Electronic games are not always synonymous with entertainment. In many sectors, they are a working tool. The practice has already become a concept which got an ugly name derived from the English word for games: “gamification”. The term refers to the process of using mechanical games, such as scoring and difficulty levels, in environments that are not necessarily playful. For the economist and entrepreneur with a focus on innovation and disruptive technologies, Arie Halpern, “the games are a versatile tool, adaptable to different purposes and businesses”. In fact, they are both used as stimulants in distance learning applications, such as Duolingo, as well as in gyms to stimulate the training and increase the athletes ‘ performance.
The main feature of gamification is to make the experience of the user, be it a student, an employee or an athlete, more enjoyable. The strategy seems to work. According to a research carried out by Gartner, a North American consulting company, in 2014, more than 70% of the global organizations had, at least, an application that used the gamification strategy. In a last year’s news article of the magazine Forbes, Gartner showed that it continued to invest in this concept. As stated by the company, in 2020, algorithms will be able to change the behavior of more than a billion users thanks to the gamification strategy, and over 40% of workers in the United States will reduce their health costs owing to devices and fitness wearables that also work with this concept. The strategy can even be used in personal organization programs such as the HabitRP that uses levels, experience, and challenges so that the users feel stimulated to perform their daily tasks.
Gartner’s study confirms the efficiency of gamification to deeply engage users in their activities, and also to change behaviors. Therefore, its deployment must be done carefully, without exaggeration. For Brian Burke, Vice President of the research company, the three key concepts to use gamification correctly are motivation, time and meaning. For Arie Halpern, the strategy’s success is due in large part to the fact that it refers people to a playful universe. “By creating a pleasurable activity, the application can make people feel more motivated to accomplish their tasks. The activity ceases to be an obligation and becomes a fun personal challenge, “he says.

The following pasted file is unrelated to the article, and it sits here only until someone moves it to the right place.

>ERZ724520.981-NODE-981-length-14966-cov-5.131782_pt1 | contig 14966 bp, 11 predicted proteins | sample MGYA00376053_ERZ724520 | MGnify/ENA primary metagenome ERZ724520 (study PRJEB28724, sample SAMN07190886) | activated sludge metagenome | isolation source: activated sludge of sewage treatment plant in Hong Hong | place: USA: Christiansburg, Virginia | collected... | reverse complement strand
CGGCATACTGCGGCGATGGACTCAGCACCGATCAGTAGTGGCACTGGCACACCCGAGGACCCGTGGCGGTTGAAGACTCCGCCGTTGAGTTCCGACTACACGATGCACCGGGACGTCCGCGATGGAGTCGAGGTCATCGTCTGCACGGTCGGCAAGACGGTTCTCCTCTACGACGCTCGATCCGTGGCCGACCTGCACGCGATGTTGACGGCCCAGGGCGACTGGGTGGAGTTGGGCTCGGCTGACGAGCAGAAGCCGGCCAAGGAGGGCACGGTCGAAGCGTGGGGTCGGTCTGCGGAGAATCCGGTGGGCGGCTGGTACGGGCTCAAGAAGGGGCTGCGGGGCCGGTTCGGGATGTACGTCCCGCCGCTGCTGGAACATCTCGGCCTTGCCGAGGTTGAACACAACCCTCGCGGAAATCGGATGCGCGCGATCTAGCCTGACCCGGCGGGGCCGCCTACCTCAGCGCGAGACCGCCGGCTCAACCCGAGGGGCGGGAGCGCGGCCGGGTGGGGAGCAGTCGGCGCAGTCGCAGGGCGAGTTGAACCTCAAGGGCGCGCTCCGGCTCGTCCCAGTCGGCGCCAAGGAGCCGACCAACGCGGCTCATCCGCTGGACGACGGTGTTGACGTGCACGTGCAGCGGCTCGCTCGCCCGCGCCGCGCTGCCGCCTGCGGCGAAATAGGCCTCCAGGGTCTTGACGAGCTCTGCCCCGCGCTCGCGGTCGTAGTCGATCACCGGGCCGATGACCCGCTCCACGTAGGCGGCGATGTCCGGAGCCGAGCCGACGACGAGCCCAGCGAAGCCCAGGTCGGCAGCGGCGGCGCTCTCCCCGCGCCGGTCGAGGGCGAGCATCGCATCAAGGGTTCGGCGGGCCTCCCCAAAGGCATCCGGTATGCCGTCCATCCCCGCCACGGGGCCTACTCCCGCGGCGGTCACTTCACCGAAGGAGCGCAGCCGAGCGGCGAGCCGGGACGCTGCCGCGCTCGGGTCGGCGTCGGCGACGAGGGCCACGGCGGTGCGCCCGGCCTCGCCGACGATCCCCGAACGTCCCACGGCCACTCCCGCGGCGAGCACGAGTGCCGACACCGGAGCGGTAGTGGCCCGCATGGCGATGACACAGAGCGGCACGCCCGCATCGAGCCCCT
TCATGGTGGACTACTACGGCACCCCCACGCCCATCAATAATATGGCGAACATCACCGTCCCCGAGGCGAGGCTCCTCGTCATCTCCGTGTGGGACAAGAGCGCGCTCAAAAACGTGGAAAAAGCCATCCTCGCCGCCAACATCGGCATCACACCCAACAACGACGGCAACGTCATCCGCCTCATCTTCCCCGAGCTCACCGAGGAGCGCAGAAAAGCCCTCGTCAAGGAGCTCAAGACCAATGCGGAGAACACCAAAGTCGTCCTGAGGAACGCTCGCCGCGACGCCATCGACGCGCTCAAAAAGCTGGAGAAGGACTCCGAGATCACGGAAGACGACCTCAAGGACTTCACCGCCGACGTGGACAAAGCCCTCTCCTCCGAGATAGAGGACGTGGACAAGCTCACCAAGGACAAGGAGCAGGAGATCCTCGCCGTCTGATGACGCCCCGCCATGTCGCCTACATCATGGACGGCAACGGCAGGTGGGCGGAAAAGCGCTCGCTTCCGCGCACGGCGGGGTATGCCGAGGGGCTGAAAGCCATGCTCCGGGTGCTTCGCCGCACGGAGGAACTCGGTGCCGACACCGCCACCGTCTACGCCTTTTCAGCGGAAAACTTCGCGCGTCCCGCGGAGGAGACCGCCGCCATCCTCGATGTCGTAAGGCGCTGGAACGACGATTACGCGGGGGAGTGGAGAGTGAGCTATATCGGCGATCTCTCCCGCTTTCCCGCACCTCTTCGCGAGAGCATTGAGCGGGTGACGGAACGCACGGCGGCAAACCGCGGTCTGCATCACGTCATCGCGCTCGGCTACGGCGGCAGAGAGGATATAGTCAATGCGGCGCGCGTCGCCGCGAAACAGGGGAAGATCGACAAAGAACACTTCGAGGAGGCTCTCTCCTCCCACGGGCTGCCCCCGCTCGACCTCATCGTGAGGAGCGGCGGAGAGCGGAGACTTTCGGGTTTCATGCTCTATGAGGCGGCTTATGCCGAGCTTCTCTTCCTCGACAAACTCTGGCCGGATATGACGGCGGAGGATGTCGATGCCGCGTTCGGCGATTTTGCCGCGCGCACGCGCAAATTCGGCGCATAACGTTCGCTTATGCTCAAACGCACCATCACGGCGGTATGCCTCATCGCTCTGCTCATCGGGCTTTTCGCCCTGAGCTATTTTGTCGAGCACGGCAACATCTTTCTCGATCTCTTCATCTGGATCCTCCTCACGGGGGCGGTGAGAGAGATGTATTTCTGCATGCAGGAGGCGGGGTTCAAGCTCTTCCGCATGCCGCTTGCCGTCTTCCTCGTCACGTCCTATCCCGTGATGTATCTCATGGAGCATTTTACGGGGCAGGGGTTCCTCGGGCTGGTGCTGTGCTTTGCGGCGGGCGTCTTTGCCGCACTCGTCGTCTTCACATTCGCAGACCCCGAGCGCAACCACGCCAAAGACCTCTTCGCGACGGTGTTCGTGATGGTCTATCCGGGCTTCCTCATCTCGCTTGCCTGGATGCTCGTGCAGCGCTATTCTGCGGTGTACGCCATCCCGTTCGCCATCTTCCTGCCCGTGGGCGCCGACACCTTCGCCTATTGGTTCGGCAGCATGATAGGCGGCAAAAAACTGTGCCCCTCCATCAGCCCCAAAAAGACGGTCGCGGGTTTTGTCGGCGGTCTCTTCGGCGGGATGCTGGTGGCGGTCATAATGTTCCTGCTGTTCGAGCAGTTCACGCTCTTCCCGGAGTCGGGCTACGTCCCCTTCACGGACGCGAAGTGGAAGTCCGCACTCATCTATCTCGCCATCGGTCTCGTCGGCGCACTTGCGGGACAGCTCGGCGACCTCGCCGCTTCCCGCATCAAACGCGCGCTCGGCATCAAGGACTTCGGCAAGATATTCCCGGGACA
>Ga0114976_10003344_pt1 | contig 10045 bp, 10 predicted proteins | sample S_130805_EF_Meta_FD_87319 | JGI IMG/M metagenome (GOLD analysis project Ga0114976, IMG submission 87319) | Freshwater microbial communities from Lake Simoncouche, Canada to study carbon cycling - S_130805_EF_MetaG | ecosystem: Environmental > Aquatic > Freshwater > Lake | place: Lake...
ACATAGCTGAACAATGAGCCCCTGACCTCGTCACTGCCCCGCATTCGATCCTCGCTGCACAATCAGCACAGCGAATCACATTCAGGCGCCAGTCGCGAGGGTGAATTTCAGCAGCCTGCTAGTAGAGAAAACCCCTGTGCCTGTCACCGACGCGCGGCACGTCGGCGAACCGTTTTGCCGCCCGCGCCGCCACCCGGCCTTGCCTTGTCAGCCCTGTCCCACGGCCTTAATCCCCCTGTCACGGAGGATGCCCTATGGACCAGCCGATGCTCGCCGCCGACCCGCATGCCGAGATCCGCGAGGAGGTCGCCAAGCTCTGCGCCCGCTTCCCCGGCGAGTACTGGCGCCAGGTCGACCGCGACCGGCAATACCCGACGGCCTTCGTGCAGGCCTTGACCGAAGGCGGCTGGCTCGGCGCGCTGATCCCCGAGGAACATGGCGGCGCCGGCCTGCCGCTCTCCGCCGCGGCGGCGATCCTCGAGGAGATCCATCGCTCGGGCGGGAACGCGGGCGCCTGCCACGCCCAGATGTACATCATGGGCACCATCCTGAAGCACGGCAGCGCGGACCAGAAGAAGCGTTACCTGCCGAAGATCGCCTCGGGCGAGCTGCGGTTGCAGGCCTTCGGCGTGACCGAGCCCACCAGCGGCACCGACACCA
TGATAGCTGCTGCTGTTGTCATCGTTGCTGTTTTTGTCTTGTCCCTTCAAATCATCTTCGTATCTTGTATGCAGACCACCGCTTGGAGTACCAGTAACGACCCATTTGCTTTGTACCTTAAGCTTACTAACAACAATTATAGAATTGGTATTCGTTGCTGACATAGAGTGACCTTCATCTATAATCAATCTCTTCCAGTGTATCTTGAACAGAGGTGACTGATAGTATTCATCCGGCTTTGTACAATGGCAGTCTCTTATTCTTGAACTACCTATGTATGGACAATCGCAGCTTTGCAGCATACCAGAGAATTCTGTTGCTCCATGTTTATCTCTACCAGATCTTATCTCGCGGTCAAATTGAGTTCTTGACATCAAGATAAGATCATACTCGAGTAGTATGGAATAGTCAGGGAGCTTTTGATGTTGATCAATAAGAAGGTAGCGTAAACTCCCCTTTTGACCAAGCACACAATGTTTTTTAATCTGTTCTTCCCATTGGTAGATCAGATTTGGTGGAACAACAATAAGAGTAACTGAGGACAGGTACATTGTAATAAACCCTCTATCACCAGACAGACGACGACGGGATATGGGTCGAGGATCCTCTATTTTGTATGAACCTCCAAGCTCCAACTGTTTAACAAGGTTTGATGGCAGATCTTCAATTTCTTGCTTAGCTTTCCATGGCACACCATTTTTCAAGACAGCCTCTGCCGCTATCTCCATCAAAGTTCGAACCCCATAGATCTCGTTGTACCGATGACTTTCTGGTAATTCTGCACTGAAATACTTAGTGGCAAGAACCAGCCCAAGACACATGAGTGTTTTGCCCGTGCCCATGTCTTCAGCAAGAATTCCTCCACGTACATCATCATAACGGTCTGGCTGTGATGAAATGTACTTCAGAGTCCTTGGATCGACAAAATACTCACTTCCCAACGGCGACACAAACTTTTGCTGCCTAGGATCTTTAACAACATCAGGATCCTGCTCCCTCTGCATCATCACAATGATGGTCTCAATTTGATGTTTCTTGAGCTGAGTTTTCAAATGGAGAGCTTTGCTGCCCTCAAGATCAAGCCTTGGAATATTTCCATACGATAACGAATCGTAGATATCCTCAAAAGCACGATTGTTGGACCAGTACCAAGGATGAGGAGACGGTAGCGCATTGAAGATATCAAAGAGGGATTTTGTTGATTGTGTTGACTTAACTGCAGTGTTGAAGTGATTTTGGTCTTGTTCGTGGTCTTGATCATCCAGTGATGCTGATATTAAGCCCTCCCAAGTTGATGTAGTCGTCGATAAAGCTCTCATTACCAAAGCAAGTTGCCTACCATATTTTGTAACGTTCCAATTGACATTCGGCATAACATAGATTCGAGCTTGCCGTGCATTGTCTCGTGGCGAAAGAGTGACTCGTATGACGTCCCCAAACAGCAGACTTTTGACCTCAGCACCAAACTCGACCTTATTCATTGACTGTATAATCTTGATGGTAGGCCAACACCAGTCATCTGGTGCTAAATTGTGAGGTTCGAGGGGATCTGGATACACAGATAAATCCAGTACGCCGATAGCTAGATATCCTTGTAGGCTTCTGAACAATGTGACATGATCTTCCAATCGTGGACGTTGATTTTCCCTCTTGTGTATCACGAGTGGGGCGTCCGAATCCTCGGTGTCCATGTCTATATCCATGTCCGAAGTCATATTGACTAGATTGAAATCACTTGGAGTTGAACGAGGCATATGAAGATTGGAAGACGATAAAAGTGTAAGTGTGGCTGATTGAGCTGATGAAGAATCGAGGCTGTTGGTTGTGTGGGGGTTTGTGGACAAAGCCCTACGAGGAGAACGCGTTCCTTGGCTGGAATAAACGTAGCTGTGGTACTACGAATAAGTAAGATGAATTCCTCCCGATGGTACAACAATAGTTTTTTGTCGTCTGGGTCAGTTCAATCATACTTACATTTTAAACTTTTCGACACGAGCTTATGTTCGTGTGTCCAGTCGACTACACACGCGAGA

Some companies invest in gamification to train employees or to retain customers. “Many of the concepts applied in companies came from games, such as ranking and points program to motivate employees or consumers,” explains Arie Halpern. The giant Microsoft is one of the companies that embrace the gamification strategy. The company’s HR department led the deployment of this technology geared towards the employees as a way to reduce the management difficulties. It is used in the training of teams and also to improve the performance of offices. Managers and senior executives win “merit badges” when completing a specific training.
Andre Behrens, the product engineer of the New York Times newspaper, quotes in his blog some of the products that are using gamification correctly to engage the consumers, highlighting the finance application Simples.com. According to Behrens, in addition to a beautiful and friendly interface, the application created challenges and objectives tailored to users, causing these to change their habits regarding financial control.
Entrepreneur Portal explained in an article published in 2015 why gamification attracts both the consumers and the employees of a company. The main point is that the game makes us resume abilities and memories from childhood. This makes the user feel more motivated and able to achieve challenges. The benefits are so visible that the process of gamification is becoming an industry on its own. In 2015, the Portal GamesIndustry estimated that in 2016 the industry of gamification would reach $2.8 billion. For Arie Halpern, it all boils down to a matter of engagement. “When we are engaged in what we do, whether in study or work, we produce more and better. What games do is to stimulate these users’ connection with their task, making them more engaged “.